Nearly 30 years have passed since I took my last class as a teacher of fiction-writing at tertiary level. I was employed as such a teacher for 16 years, and during that time I presided over more than 2000 classes. (I’m trying to avoid reporting that I actually taught fiction-writing. I certainly helped many people to write better fiction, but I doubt whether I taught anyone who had never attempted fiction how to write the stuff that we call by that name.)
During class discussions, I spent much time in suggesting improvements to pieces submitted for assessment – turning non-sentences into sentences; changing the order of the phrases or clauses in a sentence; or removing needless words – but sometimes, during a private conference with an outstanding student-writer, I would pose questions that I myself could not readily answer: what are we actually doing when we’re writing what we call fiction, and for what purpose are we doing it?
Some of my own books had been published by then, but I still pondered these questions. My books had been accepted as fiction, but I was uneasy. I had never quite put behind me the simple-minded dictum of my schooldays: fiction reports the words, thoughts and deeds of imaginary persons who resemble actual persons, thereby expanding our knowledge of human nature. (Not only my teachers and the authors of my school textbooks seemed to believe this. Generations of reviewers and commentators seem never to have questioned it.) In my teens, when I first dreamed of writing for publication, I considered myself utterly unqualified to attempt fiction, so ignorant was I of human nature. I seemed qualified to attempt only the sort of poetry in which a solitary or outcast figure tries to resolve some or another pressing concern. Yet there was I, three or four decades later, a senior lecturer in fiction-writing with a sound working knowledge of his craft, so it seemed, but still in search of a theoretical understanding of it.
On a certain afternoon in the early 1990s, a certain outstanding student and I were discussing the questions mentioned in the second paragraph above. (I’ve long since forgotten her surname but I still recall a few passages from her fiction, or, rather, I still recall my reaction to those passages.) We had been discussing certain claims made by writers in The Paris Review interviews: claims such as that every work of fiction is concerned with the mystery of a personality, and that we read and write fiction in order to overcome our fundamental inability to understand one another. At one point, my collocutor asserted that she refused to give up hope and that she wrote her fiction for the one reader who might understand why it had been written.
From the very beginning of my career, so to call it, I’ve felt compelled, when planning a new work of fiction, to consider again my motives and my purposes, and while I’ve never expected to explain once and for all such complex matters, I’ve come to rely on that statement by my student of long ago. During the past few decades, I’ve first acknowledged and then, more recently, named her whose sympathetic acceptance of my books was my chief hope while I was planning and writing them. I call her my Ideal Reader. My being a male requires her to be a female, but I try to avoid speculating as to her appearance or her character or, if she has already been born, her whereabouts. I prefer her to be defined only by her insights into the personage responsible for my writing and, following from those insights, her commensurate sympathy. (I learnt as a child, and I’ve had it confirmed repeatedly since, that the reading and the writing of fiction are processes far more complex than most readers and writers seem to acknowledge, and my knowing what I know of those processes obliged me to write personage rather than person in the previous sentence.)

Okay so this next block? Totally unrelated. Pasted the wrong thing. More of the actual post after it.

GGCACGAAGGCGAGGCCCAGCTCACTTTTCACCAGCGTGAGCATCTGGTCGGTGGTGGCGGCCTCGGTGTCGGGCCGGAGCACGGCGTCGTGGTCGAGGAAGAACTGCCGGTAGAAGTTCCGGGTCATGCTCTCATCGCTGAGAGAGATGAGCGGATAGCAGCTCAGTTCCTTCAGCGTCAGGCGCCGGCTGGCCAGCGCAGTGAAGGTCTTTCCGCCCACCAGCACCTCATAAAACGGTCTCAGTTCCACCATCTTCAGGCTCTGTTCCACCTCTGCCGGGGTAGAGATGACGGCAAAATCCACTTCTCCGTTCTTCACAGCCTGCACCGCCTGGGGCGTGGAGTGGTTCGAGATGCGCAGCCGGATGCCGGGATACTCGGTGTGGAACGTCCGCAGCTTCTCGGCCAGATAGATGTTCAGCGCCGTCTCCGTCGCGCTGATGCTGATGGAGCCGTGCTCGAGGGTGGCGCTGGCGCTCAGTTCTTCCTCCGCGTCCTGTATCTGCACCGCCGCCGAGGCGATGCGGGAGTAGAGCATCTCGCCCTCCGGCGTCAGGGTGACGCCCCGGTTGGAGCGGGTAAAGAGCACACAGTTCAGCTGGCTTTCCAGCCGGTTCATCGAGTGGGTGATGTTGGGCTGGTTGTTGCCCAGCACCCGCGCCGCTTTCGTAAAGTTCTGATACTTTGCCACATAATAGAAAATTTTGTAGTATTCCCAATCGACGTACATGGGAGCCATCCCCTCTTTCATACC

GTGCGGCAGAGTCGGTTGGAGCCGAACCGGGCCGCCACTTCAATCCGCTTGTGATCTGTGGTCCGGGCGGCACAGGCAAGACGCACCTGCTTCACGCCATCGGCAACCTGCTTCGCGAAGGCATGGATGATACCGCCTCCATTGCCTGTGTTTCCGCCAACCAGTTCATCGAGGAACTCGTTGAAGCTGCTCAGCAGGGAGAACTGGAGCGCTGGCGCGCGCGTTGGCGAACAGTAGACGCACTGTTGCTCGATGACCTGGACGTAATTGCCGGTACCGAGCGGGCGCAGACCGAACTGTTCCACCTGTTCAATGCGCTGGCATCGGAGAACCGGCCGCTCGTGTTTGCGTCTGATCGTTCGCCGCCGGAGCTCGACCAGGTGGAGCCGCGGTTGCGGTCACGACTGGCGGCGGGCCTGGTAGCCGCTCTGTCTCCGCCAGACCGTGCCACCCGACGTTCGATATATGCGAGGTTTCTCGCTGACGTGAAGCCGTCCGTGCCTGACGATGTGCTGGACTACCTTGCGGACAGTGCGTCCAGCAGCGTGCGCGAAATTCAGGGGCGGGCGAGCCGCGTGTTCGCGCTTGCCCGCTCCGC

I had no need to call into existence any sort of ideal reader until I began to think of myself as a writer. So far as I can recall, I was reading fiction and poetry for about 10 years before I first tried to write either. This being so, my speculations about an ideal author must have been well under way before I first felt the need for an ideal reader.
My ideal author, so I hoped, would have written a work of fiction or even a single poem that would reveal to me the sort of person I should strive to become, the sort of landscape I should strive to inhabit, and the sort of female person who should accompany me thither. These were the hopes of a mere child, of course, but they serve as evidence for my lifelong reliance on fictional texts to teach me what another sort of man might have sought to learn from actuality, as some would call it.
When, in my fourth decade, I became myself a published author of fiction, I felt still in need of an ideal author, but he was now an older, wiser colleague rather than a father or uncle. He was a male, of course. Only a male, so I believed, could be the hero and exemplar and teacher that I needed. Only a male author, so I believed, could have had to struggle, as I seemed always obliged to struggle, before he was able to complete a publishable work and could have been driven, while he struggled, to envisage a sympathetic but demanding female reader. In the years when I was still hesitant and unpublished, my search for an ideal author seemed sometimes so urgent that I would read the biography of some or another candidate when I might have been better occupied working on my own sentences and paragraphs. Not surprisingly, I never discovered my long-sought mentor, and after the publication of my first few books a version of him survived only as a personage in my private mythology while a version of myself seemed to have become for a few readers a personage of worth.